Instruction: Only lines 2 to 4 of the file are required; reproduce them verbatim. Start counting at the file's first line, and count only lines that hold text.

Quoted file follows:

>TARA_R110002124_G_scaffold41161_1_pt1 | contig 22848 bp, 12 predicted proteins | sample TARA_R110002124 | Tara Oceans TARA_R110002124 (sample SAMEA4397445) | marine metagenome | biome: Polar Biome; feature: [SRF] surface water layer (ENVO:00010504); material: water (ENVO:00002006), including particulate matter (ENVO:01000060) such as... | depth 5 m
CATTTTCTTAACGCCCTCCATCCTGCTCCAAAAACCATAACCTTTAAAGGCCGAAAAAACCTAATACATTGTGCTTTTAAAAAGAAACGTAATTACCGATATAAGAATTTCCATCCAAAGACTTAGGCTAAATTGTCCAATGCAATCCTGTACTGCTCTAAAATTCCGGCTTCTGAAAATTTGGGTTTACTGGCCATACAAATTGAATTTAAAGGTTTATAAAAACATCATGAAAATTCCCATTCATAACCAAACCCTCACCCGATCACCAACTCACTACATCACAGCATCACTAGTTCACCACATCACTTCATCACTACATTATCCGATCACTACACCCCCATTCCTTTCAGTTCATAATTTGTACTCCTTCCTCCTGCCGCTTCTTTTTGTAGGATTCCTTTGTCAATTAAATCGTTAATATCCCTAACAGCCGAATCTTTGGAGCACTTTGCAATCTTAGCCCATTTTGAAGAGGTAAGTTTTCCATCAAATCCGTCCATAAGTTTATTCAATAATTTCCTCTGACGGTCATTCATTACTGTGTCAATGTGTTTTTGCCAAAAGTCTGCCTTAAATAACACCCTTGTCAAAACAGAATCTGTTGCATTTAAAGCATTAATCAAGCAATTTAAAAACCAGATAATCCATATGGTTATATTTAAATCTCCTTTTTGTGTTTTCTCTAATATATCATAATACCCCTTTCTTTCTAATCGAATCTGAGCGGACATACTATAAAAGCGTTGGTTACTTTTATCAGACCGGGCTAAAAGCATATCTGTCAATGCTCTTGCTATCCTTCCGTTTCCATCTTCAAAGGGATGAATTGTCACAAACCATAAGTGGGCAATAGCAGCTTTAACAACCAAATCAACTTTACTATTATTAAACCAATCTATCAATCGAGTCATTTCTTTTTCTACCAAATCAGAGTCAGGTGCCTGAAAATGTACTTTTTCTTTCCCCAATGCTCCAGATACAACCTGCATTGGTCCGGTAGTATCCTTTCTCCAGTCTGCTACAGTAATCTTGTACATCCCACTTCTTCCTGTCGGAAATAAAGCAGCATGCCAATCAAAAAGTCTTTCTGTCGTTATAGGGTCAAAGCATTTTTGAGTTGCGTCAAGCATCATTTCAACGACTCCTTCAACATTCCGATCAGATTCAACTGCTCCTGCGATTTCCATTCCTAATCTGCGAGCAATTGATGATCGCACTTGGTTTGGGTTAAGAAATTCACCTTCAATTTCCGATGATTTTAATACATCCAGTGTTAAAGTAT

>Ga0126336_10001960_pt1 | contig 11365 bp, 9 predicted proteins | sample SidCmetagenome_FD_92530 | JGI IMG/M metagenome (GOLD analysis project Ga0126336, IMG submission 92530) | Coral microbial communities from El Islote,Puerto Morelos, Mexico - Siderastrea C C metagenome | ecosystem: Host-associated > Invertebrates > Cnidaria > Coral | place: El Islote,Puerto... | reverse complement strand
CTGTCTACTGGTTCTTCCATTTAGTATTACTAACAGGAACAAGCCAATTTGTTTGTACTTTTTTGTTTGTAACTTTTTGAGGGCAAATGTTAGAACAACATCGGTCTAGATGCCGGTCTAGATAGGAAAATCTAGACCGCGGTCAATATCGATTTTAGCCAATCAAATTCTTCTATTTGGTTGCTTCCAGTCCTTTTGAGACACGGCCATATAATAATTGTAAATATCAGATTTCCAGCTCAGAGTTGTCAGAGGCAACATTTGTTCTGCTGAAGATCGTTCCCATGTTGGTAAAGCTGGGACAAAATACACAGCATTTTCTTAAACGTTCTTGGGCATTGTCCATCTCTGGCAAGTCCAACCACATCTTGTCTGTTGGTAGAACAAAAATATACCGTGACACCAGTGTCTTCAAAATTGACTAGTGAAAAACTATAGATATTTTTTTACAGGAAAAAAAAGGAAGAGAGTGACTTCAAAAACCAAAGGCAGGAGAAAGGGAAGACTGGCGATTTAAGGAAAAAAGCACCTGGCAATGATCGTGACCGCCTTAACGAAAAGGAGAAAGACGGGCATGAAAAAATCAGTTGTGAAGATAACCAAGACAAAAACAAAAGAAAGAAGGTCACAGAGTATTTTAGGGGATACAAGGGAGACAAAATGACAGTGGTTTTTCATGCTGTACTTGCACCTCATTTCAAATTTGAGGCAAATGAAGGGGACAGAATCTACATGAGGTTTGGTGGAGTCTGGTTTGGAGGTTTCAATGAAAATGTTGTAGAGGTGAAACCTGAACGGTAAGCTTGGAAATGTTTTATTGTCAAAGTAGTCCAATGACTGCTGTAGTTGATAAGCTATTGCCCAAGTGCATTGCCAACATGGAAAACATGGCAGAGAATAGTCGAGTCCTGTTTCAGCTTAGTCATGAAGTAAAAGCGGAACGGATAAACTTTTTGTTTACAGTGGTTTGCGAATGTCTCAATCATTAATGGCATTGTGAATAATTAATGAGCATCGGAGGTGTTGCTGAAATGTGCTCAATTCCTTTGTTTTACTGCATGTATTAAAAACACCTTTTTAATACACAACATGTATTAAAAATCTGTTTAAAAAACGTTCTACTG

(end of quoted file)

CATTTTCTTAACGCCCTCCATCCTGCTCCAAAAACCATAACCTTTAAAGGCCGAAAAAACCTAATACATTGTGCTTTTAAAAAGAAACGTAATTACCGATATAAGAATTTCCATCCAAAGACTTAGGCTAAATTGTCCAATGCAATCCTGTACTGCTCTAAAATTCCGGCTTCTGAAAATTTGGGTTTACTGGCCATACAAATTGAATTTAAAGGTTTATAAAAACATCATGAAAATTCCCATTCATAACCAAACCCTCACCCGATCACCAACTCACTACATCACAGCATCACTAGTTCACCACATCACTTCATCACTACATTATCCGATCACTACACCCCCATTCCTTTCAGTTCATAATTTGTACTCCTTCCTCCTGCCGCTTCTTTTTGTAGGATTCCTTTGTCAATTAAATCGTTAATATCCCTAACAGCCGAATCTTTGGAGCACTTTGCAATCTTAGCCCATTTTGAAGAGGTAAGTTTTCCATCAAATCCGTCCATAAGTTTATTCAATAATTTCCTCTGACGGTCATTCATTACTGTGTCAATGTGTTTTTGCCAAAAGTCTGCCTTAAATAACACCCTTGTCAAAACAGAATCTGTTGCATTTAAAGCATTAATCAAGCAATTTAAAAACCAGATAATCCATATGGTTATATTTAAATCTCCTTTTTGTGTTTTCTCTAATATATCATAATACCCCTTTCTTTCTAATCGAATCTGAGCGGACATACTATAAAAGCGTTGGTTACTTTTATCAGACCGGGCTAAAAGCATATCTGTCAATGCTCTTGCTATCCTTCCGTTTCCATCTTCAAAGGGATGAATTGTCACAAACCATAAGTGGGCAATAGCAGCTTTAACAACCAAATCAACTTTACTATTATTAAACCAATCTATCAATCGAGTCATTTCTTTTTCTACCAAATCAGAGTCAGGTGCCTGAAAATGTACTTTTTCTTTCCCCAATGCTCCAGATACAACCTGCATTGGTCCGGTAGTATCCTTTCTCCAGTCTGCTACAGTAATCTTGTACATCCCACTTCTTCCTGTCGGAAATAAAGCAGCATGCCAATCAAAAAGTCTTTCTGTCGTTATAGGGTCAAAGCATTTTTGAGTTGCGTCAAGCATCATTTCAACGACTCCTTCAACATTCCGATCAGATTCAACTGCTCCTGCGATTTCCATTCCTAATCTGCGAGCAATTGATGATCGCACTTGGTTTGGGTTAAGAAATTCACCTTCAATTTCCGATGATTTTAATACATCCAGTGTTAAAGTAT

>Ga0126336_10001960_pt1 | contig 11365 bp, 9 predicted proteins | sample SidCmetagenome_FD_92530 | JGI IMG/M metagenome (GOLD analysis project Ga0126336, IMG submission 92530) | Coral microbial communities from El Islote,Puerto Morelos, Mexico - Siderastrea C C metagenome | ecosystem: Host-associated > Invertebrates > Cnidaria > Coral | place: El Islote,Puerto... | reverse complement strand
CTGTCTACTGGTTCTTCCATTTAGTATTACTAACAGGAACAAGCCAATTTGTTTGTACTTTTTTGTTTGTAACTTTTTGAGGGCAAATGTTAGAACAACATCGGTCTAGATGCCGGTCTAGATAGGAAAATCTAGACCGCGGTCAATATCGATTTTAGCCAATCAAATTCTTCTATTTGGTTGCTTCCAGTCCTTTTGAGACACGGCCATATAATAATTGTAAATATCAGATTTCCAGCTCAGAGTTGTCAGAGGCAACATTTGTTCTGCTGAAGATCGTTCCCATGTTGGTAAAGCTGGGACAAAATACACAGCATTTTCTTAAACGTTCTTGGGCATTGTCCATCTCTGGCAAGTCCAACCACATCTTGTCTGTTGGTAGAACAAAAATATACCGTGACACCAGTGTCTTCAAAATTGACTAGTGAAAAACTATAGATATTTTTTTACAGGAAAAAAAAGGAAGAGAGTGACTTCAAAAACCAAAGGCAGGAGAAAGGGAAGACTGGCGATTTAAGGAAAAAAGCACCTGGCAATGATCGTGACCGCCTTAACGAAAAGGAGAAAGACGGGCATGAAAAAATCAGTTGTGAAGATAACCAAGACAAAAACAAAAGAAAGAAGGTCACAGAGTATTTTAGGGGATACAAGGGAGACAAAATGACAGTGGTTTTTCATGCTGTACTTGCACCTCATTTCAAATTTGAGGCAAATGAAGGGGACAGAATCTACATGAGGTTTGGTGGAGTCTGGTTTGGAGGTTTCAATGAAAATGTTGTAGAGGTGAAACCTGAACGGTAAGCTTGGAAATGTTTTATTGTCAAAGTAGTCCAATGACTGCTGTAGTTGATAAGCTATTGCCCAAGTGCATTGCCAACATGGAAAACATGGCAGAGAATAGTCGAGTCCTGTTTCAGCTTAGTCATGAAGTAAAAGCGGAACGGATAAACTTTTTGTTTACAGTGGTTTGCGAATGTCTCAATCATTAATGGCATTGTGAATAATTAATGAGCATCGGAGGTGTTGCTGAAATGTGCTCAATTCCTTTGTTTTACTGCATGTATTAAAAACACCTTTTTAATACACAACATGTATTAAAAATCTGTTTAAAAAACGTTCTACTG